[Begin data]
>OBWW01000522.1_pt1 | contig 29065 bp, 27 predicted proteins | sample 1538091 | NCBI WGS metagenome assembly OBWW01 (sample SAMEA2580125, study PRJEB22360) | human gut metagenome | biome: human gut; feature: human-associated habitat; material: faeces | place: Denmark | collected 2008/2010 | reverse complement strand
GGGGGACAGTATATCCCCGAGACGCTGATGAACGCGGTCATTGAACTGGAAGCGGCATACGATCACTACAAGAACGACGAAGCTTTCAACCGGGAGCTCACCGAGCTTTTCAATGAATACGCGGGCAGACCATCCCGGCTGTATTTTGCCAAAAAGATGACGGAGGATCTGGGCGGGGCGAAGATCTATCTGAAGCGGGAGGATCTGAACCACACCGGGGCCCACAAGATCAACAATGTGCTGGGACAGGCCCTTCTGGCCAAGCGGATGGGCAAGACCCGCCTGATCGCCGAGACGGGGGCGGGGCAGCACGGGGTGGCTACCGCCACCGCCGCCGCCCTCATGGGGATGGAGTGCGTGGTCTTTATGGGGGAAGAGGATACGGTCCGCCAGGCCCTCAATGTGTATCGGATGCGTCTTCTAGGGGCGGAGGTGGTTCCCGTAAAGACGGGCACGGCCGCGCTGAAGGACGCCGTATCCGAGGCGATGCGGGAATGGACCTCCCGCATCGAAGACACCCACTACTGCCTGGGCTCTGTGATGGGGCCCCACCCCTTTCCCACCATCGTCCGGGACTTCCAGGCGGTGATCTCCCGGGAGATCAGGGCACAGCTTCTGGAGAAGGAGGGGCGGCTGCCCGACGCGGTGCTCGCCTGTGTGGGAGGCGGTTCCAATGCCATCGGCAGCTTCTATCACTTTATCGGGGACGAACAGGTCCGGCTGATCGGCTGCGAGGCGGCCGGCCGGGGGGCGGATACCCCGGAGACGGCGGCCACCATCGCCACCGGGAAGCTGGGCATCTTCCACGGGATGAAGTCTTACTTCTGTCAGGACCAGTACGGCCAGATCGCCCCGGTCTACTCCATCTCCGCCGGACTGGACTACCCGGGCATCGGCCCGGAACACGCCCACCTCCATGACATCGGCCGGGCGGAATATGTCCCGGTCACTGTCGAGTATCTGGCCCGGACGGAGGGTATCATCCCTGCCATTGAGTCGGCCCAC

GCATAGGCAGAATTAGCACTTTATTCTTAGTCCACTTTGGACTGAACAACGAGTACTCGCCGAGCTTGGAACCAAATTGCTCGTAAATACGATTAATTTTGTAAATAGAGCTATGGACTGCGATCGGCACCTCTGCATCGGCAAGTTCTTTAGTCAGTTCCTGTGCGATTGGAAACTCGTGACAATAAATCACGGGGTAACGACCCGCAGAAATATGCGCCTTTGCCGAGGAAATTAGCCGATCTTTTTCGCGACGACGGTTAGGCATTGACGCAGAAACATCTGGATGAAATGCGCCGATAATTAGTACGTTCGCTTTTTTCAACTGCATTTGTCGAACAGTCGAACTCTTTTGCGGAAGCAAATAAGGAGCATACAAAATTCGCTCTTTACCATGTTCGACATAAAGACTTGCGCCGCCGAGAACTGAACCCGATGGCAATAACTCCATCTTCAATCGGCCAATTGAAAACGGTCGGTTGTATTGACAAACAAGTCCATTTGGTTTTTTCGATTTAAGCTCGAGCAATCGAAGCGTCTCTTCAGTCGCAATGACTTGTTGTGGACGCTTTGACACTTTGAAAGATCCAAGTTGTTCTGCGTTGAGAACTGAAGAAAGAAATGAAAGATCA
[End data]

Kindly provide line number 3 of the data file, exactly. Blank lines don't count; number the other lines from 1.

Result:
GCATAGGCAGAATTAGCACTTTATTCTTAGTCCACTTTGGACTGAACAACGAGTACTCGCCGAGCTTGGAACCAAATTGCTCGTAAATACGATTAATTTTGTAAATAGAGCTATGGACTGCGATCGGCACCTCTGCATCGGCAAGTTCTTTAGTCAGTTCCTGTGCGATTGGAAACTCGTGACAATAAATCACGGGGTAACGACCCGCAGAAATATGCGCCTTTGCCGAGGAAATTAGCCGATCTTTTTCGCGACGACGGTTAGGCATTGACGCAGAAACATCTGGATGAAATGCGCCGATAATTAGTACGTTCGCTTTTTTCAACTGCATTTGTCGAACAGTCGAACTCTTTTGCGGAAGCAAATAAGGAGCATACAAAATTCGCTCTTTACCATGTTCGACATAAAGACTTGCGCCGCCGAGAACTGAACCCGATGGCAATAACTCCATCTTCAATCGGCCAATTGAAAACGGTCGGTTGTATTGACAAACAAGTCCATTTGGTTTTTTCGATTTAAGCTCGAGCAATCGAAGCGTCTCTTCAGTCGCAATGACTTGTTGTGGACGCTTTGACACTTTGAAAGATCCAAGTTGTTCTGCGTTGAGAACTGAAGAAAGAAATGAAAGATCA